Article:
Jeremiah 17:19-27 Romans 7:13-25 John 6:16-27 I do not understand my own actions. For I do not do what I want, but I do the very thing I hate. Now if I do what I do not want, I agree that the law is good. But in fact it is no longer I that do it,…
Monday, February 22, 2016
Psalm 105:1-15 [16-41] 42
God said to Moses, “Tell the Israelites, ‘You’re one hard-headed people. I couldn’t stand being with you for even a moment—I’d destroy you. So take off all your jewelry until I figure out what to do with you.’”
[Exodus 33:5 The Message]
Fame, fortune, power, success, security. All these are human motivations that are driven into us since birth.
But has it ever occurred to you that God calls us to be none of these things?
God calls us to be faithful, to be in relationship with God, to trust in God’s promises. That is a constant struggle for us, especially in this society that glorifies individual achievement and personal success. In our world of either-or, those who fall short of success are perceived as failures.
In order to enter into an understanding of today’s portion of the Scripture reading from Exodus, it is necessary to read the events that led up to God’s harsh criticism of the Israelites.
In the previous chapter  Moses goes up to Mount Sinai to receive the Ten Commandments. He took so long that the people became impatient and decided to create a God for themselves. They wanted a God who would be present with them, not one who seemed distant or unresponsive. So they took off their jewelry and made an image of a calf out of their gold rings and bracelets. And God was angered to the point of wanting to destroy Israel.
After all God had done for them, chiefly to free them from slavery in Egypt, they quickly forgot and went seeking a visible god, an idol in the image of the golden calf. The good news for the Israelites is that God did not destroy them.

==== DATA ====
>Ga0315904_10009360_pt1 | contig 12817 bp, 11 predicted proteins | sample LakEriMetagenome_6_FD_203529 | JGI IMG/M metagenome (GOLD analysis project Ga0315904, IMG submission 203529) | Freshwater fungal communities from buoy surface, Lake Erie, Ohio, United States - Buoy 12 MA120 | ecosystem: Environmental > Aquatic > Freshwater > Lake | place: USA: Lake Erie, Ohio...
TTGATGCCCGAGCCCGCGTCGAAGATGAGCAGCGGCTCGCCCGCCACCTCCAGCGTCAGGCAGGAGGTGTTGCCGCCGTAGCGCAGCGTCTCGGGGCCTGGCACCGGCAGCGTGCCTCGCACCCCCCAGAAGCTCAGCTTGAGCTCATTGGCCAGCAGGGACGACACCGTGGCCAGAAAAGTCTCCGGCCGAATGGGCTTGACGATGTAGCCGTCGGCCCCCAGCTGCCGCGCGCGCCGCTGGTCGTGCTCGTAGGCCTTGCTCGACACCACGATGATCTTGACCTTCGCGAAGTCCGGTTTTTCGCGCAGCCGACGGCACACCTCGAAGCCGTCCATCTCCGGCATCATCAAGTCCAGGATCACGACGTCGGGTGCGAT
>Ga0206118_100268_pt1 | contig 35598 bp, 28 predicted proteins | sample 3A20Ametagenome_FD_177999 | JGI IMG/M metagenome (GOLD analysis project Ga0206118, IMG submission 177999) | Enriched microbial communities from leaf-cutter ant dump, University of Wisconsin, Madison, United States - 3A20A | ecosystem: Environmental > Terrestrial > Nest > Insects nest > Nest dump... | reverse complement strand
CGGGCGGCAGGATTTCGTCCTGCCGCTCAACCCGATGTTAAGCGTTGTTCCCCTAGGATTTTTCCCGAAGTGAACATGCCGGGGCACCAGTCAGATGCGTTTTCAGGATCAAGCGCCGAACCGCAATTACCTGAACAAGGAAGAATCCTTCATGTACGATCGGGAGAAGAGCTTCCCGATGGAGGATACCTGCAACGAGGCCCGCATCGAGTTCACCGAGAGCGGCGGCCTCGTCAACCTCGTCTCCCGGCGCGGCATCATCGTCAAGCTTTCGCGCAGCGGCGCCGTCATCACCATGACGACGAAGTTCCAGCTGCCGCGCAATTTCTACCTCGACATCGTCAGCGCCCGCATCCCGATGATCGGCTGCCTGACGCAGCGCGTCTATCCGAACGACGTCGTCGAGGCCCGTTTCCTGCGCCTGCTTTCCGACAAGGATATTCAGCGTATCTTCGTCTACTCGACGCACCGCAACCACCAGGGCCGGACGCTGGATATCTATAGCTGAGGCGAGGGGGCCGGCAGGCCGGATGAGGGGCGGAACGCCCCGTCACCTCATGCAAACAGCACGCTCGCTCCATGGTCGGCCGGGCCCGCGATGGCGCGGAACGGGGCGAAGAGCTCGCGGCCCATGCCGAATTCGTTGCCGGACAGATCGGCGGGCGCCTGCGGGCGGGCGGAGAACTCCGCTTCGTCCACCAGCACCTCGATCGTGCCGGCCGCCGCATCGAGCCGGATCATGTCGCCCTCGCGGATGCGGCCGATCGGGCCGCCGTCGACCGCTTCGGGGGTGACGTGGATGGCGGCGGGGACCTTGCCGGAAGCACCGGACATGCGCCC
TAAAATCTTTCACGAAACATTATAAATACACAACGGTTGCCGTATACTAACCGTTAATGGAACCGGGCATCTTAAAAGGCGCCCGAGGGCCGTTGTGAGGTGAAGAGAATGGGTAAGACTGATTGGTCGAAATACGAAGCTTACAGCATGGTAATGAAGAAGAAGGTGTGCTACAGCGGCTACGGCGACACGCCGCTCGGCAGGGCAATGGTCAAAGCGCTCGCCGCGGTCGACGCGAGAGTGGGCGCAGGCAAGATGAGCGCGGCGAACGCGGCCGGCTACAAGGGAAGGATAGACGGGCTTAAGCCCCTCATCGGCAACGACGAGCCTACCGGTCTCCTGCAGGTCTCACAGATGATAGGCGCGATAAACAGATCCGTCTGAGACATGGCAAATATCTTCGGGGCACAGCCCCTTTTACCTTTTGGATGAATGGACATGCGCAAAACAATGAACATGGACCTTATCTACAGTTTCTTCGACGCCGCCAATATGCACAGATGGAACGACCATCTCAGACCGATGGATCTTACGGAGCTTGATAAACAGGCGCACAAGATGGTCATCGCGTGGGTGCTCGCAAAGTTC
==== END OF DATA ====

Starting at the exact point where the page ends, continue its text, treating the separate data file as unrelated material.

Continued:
The story of Israel’s relationship with God is a seemingly never-ending succession of episodes similar to this one. That relationship continues between us and God to this day. We long for God’s presence so we sin and create idols for ourselves. Fame, fortune, power, success, security – all become our gods. But they are not God.
This time of Lent invites us to rethink our relationship with God, to focus our calling on living faithfully. Are we confident in the knowledge that God cares for us, that God is always present for us and with us, that God provides for all our needs?
That, I believe, is part of the reasoning behind fasting and giving up things at this time. We “take off all our jewelry,” as our reading puts it, to create a sense of faith and trust in the providence of God.
Despite God’s anger at Israel, God did not destroy them. We, too, have that assurance of God’s forgiveness through the life, death and resurrection of God’s son, Jesus Christ.
Heavenly Father, in you we live and move and have our being: We humbly pray you so to guide and govern us by your Holy Spirit, that in all the cares and occupations of our life we may not forget you, but may remember that we are ever walking in your sight; through Jesus Christ our Lord. Amen
[from the Book of Common Prayer]
Wednesday, February 17, 2016
Naked I came from my mother’s womb,
naked I’ll return to the womb of the earth.